where you from?, Issue #2
Various contributors, compiled by Hope Amico. 78pg. at 1/4 letter size.
I bought my copy from ms. valerie park distro for $2.50
For me this zine, a compilation of eleven writers’ takes on where they grew up and where they live, is two great tastes that taste great together.
The past couple years I’ve nursed a burgeoning obsession with the history and the ins and outs of New Orleans, a city where I’ve only spent a couple of days, loopy with the tropical humidity and a couple days on the Greyhound. Since then, I’ve read dozens of books and zines about the Gulf Coast, moved by its syncretic history, its hauntedness, and its love of weirdness and spectacle.
Another of my favourite things is finding out where people come from and where their disparate elements came from. I take a lot of pleasure in getting to know a new person to the point where I can get some idea of where they get their notions about the world, the cadence of their speech, their intuitions and prejudices about things. I LOVE meeting people’s parents.
So there this zine was, right up there in my alley!
As Ella, a contributor to this zine, puts it,
“I like the idea of my hometown being a little thing that follows me around. Would she be connected to me by a rope? Or would she trail behind by her own methods? Can I lose her? Can she stalk me? Can she die? Do we ever have conversations?”
Hope Amico, who compiled the zine, lives in New Orleans, and writes Keep Loving, Keep Fighting, a zine that often deals with the city. (Please click on her name up there and read her blog, which is great). Seven out of eleven contributors write about places in Louisiana. Their experiences and their approaches to storytelling, however, differ widely.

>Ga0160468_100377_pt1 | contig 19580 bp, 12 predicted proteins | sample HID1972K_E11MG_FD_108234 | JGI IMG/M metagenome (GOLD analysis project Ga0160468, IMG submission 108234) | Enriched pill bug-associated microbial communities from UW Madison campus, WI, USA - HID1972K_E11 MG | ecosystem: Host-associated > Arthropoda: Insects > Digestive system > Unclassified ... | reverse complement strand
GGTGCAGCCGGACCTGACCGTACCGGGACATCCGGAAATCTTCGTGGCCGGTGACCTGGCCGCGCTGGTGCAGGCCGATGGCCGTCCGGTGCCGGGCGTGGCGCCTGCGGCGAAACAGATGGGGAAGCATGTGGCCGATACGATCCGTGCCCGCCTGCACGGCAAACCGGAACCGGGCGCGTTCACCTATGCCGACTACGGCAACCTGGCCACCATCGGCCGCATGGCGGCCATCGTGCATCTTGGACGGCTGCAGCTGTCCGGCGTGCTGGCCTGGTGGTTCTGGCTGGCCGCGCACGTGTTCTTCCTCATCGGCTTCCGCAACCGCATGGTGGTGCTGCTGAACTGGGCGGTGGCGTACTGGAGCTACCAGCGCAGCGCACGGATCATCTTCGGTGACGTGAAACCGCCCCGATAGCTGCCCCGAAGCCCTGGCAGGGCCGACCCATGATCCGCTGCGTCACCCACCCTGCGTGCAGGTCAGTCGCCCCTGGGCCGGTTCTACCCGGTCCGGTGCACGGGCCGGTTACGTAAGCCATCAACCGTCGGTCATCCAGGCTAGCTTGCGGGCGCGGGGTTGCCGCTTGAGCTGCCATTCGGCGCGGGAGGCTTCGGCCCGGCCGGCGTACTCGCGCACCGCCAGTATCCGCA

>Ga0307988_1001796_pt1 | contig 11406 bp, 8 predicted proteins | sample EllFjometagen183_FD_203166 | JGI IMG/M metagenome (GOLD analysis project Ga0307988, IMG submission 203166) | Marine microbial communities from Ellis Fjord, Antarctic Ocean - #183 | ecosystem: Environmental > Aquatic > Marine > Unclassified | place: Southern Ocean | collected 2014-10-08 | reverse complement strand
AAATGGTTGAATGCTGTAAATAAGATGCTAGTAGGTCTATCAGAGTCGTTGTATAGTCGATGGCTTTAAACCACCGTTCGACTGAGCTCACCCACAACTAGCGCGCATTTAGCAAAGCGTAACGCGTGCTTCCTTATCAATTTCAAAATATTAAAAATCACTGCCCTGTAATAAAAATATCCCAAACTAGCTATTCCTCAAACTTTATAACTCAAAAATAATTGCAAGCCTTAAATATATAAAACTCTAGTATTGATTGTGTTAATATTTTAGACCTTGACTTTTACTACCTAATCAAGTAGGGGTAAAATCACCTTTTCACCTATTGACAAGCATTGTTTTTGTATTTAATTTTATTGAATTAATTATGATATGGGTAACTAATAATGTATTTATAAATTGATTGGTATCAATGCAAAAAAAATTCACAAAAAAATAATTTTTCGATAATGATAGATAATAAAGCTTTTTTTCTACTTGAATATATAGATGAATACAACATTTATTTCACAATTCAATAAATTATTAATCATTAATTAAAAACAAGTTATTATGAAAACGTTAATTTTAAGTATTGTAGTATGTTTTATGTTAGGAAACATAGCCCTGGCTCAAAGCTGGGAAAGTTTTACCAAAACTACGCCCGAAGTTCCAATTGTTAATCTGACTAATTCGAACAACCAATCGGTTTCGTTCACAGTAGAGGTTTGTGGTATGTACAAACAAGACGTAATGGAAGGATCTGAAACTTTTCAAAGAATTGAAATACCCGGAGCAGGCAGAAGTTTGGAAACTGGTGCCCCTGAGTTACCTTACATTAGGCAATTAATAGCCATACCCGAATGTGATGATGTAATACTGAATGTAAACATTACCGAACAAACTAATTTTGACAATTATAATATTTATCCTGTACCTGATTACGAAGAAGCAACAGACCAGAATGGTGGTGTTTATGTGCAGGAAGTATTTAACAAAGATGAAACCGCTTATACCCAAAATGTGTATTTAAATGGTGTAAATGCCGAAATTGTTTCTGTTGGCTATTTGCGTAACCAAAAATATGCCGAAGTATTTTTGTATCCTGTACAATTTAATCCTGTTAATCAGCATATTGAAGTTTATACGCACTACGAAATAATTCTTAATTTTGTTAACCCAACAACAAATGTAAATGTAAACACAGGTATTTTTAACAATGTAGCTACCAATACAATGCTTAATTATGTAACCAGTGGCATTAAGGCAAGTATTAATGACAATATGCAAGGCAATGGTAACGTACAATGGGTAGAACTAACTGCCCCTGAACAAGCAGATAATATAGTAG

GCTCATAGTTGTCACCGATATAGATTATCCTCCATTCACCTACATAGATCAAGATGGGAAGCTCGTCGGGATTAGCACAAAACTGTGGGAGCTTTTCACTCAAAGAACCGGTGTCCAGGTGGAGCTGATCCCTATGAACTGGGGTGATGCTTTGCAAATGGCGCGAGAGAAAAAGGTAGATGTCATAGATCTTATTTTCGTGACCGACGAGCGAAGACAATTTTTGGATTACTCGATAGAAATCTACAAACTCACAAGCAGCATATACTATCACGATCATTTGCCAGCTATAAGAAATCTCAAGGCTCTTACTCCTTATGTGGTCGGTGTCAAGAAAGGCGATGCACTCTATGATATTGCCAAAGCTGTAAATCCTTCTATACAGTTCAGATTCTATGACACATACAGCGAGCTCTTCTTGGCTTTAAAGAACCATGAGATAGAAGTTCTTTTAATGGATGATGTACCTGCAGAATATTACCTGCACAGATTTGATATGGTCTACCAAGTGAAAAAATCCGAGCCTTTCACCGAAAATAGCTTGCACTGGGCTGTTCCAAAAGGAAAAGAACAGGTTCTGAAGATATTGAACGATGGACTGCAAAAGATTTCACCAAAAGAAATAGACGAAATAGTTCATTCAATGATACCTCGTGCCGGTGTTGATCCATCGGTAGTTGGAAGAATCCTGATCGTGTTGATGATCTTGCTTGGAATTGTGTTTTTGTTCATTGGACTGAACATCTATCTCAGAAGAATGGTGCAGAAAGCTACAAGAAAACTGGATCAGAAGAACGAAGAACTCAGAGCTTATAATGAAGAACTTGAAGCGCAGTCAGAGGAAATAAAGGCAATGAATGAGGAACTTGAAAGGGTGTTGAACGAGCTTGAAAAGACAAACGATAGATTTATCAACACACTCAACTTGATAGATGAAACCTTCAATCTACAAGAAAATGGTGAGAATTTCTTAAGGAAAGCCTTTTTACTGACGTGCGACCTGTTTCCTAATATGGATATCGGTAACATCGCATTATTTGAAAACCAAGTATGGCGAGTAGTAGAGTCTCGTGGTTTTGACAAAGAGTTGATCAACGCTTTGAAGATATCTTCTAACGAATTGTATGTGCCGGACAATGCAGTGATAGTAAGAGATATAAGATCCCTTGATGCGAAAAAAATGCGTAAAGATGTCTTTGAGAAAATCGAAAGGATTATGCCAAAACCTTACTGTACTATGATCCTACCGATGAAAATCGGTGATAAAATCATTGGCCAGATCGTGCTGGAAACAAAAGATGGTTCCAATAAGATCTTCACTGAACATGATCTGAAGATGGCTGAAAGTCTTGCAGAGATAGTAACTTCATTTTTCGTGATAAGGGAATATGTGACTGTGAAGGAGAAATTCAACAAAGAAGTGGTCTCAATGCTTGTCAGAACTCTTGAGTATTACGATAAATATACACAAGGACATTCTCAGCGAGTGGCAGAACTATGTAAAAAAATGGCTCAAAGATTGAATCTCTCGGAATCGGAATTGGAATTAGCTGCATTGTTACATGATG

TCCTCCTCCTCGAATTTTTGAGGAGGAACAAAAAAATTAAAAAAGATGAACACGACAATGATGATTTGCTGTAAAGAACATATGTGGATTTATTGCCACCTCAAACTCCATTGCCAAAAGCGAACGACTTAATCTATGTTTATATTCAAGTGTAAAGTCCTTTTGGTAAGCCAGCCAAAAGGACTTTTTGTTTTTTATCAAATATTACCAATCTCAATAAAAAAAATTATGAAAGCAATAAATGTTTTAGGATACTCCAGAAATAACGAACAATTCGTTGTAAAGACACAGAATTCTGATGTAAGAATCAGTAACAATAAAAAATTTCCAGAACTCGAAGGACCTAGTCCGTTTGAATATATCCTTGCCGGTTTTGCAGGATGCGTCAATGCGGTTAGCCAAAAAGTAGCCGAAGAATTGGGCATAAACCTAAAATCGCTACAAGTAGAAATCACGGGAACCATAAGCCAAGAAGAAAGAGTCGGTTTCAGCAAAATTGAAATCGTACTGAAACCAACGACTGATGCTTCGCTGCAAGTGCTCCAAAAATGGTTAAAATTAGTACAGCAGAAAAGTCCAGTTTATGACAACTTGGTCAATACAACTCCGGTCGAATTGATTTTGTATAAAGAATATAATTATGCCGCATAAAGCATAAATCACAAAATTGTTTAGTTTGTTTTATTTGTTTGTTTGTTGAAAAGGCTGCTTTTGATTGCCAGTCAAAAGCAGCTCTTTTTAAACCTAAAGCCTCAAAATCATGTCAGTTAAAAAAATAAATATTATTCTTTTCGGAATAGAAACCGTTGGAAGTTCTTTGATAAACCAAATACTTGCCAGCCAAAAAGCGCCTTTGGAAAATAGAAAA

Jason writes about the mercurial, shifting landscapes of Mandeville, Alex writes efforts to build a scene in Baton Rouge, and Darin contributes a strange and evocative one-page piece about growing up in apocalyptic, industrial Norco. Tim, “extracted, slapped, and circumsized” in New Orleans, and grown up in various of its suburbs, waxes philosophical about the relationships cities and suburbs have to one another.
Other parts of the world are represented too. Steve tells about growing up in a small town in England, and Adam F. writes about Arizona, having grown up in Flagstaff and living at time of writing in Tuscon. Adam gives a compelling and instantly relatable tale of teenage malaise, smoking cigarettes and experimenting with drugs and subcultures, things never so fun as you’d hoped.
He also shares the particularities, the things you really want to know about places and people’s lives there:
“The dust that fills the door jambs and the back of the book cases in every house even has its own smell. The way the dust feels in the creases of my hands and the soles of my shoes has become so familiar that it’s like a second skin. A gift skin. A skin that is as borrowed or owned as I let it be.”
Kathryn writes about Decatur, Alabama: “home of the first wave pool”. I love local claims to fame and have nurtured for many years an ambition to visit Knoxville, TN, “Underwear Capital of the World”. The bleak town I grew up in was once the providence of wealthy lumber barons, and in 1884 was the first place in Canada to have electric streetlights. Despite the shuttered factories, the empty storefronts, the methadone clinic, they will prise our electric streetlights from our fucking cold, dead, hands.
She writes about the times she shared with her stylish grandmother Mimi, who “came from very little” and yearned for luxuries.
“Daughter of a card playing-drinking man, Mimi was the oldest of three. Her mother died in a kitchen fire and two years later her father was shot in the chest in a pool hall. She was 16 years old. The newspaper said she collapsed in tears on the witness stand during the trial.”
People and their lives are so great. Surely, you will enjoy this zine.
- Lily Pepper